First, each of us has a choice. Our actions have consequences. What we do to and for others is what comes back to us. What actions can you take in this time of crisis to start putting the pieces back together? Here is a small list of action steps that can help.

1. Take care of yourself
This is No. 1 and needs the full focus of your attention. Get plenty of rest and allow for things to take much longer than they normally would.

2. Take all nonessential items off your to-do list
Stay focused on what is really important and dump the rest for the next few weeks. Make sure everyone in your household does this as well. At this point, less is more.

3. Don’t make eating comfort food a new habit
In times of crisis, going for comfort food is a natural reaction. Don’t let this be the time where you began a downward spiral in your personal health because of the stress created by this event. There’s no better time than now to recommit to eating foods that support your energy and health.

4. Think locally, act locally
Now is not the time to focus on saving the world. Instead, avoid feeling helpless by focusing on what you can control in your own life and take action on that. You can support the massive relief efforts underway by contributing to organizations like the Red Cross.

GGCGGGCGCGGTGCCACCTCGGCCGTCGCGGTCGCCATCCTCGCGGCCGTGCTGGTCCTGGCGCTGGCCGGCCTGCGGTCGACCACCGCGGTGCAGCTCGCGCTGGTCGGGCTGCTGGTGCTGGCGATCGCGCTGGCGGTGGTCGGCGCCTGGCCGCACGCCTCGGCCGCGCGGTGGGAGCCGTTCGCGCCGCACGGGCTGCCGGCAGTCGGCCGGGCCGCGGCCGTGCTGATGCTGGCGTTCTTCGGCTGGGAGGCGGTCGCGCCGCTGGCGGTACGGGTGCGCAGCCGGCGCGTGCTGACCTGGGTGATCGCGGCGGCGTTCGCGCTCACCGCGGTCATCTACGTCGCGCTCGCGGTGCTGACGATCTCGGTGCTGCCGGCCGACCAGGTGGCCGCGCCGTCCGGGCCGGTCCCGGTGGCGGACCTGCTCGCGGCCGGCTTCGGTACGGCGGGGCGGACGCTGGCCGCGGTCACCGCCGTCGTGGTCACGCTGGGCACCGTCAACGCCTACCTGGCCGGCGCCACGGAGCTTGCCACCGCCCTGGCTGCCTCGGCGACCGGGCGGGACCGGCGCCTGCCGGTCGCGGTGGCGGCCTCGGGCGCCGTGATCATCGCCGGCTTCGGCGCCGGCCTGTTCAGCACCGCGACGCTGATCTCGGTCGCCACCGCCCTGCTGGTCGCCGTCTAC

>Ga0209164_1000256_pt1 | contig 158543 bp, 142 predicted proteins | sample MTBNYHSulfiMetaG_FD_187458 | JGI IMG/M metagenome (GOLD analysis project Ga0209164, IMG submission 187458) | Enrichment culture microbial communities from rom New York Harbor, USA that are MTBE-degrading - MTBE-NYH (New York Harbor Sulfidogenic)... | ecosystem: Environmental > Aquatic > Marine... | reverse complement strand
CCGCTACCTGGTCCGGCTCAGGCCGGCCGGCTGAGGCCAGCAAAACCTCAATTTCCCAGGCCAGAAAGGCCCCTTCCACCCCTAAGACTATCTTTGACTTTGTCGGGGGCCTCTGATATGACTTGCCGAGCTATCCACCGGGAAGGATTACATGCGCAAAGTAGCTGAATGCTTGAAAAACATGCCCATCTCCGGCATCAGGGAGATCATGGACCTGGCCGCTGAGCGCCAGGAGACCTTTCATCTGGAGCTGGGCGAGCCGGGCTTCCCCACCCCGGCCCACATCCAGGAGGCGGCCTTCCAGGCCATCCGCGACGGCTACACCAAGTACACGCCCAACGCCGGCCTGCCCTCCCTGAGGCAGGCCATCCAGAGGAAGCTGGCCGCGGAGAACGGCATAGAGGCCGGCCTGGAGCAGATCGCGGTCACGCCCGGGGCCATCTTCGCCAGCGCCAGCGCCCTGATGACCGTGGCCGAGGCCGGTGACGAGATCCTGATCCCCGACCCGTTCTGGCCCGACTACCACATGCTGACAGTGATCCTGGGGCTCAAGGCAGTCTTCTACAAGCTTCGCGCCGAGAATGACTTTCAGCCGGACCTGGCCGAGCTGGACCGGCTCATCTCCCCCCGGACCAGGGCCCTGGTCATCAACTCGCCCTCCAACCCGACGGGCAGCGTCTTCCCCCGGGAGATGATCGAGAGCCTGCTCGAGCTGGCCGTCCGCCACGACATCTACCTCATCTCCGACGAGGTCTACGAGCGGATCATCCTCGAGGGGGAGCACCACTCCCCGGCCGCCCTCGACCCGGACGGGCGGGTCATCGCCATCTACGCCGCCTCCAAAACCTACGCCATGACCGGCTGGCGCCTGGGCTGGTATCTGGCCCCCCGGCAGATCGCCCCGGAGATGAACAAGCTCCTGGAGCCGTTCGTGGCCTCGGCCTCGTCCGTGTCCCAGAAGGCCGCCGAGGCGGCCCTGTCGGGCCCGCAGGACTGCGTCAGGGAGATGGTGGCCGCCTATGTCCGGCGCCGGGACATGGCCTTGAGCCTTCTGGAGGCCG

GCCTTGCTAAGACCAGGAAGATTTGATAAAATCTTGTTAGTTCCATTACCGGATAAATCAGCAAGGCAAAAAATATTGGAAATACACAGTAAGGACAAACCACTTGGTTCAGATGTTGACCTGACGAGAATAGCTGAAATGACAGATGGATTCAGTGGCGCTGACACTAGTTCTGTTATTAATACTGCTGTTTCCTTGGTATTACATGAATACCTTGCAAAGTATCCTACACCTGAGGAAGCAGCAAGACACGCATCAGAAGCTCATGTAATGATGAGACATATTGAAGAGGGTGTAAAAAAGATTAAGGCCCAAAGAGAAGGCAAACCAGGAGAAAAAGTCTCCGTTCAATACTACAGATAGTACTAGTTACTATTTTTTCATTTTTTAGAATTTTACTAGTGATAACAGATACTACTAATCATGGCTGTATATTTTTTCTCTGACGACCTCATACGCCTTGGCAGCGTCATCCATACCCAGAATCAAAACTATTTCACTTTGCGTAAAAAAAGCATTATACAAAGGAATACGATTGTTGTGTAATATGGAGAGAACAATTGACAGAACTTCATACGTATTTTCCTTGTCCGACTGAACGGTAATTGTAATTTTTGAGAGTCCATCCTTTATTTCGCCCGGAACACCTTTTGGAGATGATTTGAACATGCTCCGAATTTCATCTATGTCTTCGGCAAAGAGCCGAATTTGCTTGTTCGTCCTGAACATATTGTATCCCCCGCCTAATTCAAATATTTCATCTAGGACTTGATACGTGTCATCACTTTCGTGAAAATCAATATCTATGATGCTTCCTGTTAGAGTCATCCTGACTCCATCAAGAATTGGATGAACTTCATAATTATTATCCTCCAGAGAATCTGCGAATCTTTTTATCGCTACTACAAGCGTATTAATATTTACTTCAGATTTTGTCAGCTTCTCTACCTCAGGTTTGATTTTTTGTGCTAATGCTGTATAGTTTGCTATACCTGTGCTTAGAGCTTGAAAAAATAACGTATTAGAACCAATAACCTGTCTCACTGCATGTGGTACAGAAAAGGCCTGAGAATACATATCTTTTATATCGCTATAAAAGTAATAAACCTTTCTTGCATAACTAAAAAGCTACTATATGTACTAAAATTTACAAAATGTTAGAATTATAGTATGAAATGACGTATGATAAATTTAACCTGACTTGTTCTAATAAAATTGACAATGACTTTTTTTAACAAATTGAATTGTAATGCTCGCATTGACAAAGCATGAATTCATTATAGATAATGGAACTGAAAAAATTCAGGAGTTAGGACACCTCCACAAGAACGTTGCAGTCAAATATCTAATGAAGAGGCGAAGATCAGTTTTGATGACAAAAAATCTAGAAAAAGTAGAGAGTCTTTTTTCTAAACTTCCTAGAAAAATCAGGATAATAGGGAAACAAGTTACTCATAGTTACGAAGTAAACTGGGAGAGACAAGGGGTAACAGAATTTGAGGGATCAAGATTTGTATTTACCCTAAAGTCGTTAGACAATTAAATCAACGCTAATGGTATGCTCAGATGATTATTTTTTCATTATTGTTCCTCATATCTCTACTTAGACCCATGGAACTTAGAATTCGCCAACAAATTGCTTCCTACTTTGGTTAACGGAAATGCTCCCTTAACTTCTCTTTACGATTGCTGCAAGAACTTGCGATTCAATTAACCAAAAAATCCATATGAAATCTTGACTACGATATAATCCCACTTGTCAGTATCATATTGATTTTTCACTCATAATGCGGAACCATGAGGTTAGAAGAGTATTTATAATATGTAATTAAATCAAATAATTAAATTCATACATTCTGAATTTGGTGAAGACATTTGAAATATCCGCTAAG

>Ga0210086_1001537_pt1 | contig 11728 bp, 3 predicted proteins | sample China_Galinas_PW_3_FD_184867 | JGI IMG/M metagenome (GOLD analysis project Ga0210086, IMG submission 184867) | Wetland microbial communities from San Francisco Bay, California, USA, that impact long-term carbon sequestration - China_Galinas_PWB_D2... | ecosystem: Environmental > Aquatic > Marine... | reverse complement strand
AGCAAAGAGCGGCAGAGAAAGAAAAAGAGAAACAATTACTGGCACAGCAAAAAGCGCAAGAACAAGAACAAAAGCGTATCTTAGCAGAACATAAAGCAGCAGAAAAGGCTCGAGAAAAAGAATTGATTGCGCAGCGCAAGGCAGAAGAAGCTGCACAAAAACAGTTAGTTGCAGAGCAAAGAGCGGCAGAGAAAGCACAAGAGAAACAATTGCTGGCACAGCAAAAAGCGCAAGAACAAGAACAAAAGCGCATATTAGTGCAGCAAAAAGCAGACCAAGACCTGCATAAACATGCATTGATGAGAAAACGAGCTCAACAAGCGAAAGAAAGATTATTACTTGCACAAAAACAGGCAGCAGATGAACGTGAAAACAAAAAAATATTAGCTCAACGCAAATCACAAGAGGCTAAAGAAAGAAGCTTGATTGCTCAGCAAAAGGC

5. Express gratitude daily
Each of us has many things to be grateful for and it is important to keep them in mind. Remember, what we give to others is what we get back.

6. Participate in activities that help you feel grounded
Step outside and spend time admiring the incredible beauty in nature. Go to a playground and watch the kids laughing and running. Go dancing. Dig in the garden. Read a wonderful book. Take a hot bath. Make dinner for a sick friend and tell that person how much you appreciate his or her friendship.

7. Renew your interest in a favorite hobby
Pick up that brush, pull out that old guitar, or find that special cookbook that belonged to your grandmother. Doing what you enjoy energizes and balances you.

8. Go out of your way to be courteous and kind to everyone
Challenging times call for us to be our best and to go even one step further. When we are under stress, minor things can trigger major reactions. Be aware of this and do your best not to create any more stress for the people with whom you come in contact.

9. Give 10 hugs a day
If you like hugs, you already know why this is important. If you are not the hugging type, maybe today is a good day to experiment.

10. Smile
There is always something to smile about. Cherish the joy of life and let your smile radiate out with love. Care as much for yourself as you do for others. By staying balanced and grounded, you support people around you to do the same. Over time, this has a bigger impact than might imagine.

If you have an inspirational story from 9/11, please share it in the comments. It’s our connection and support of each other that will help us weather whatever new challenges we will face, both individually as well as a country.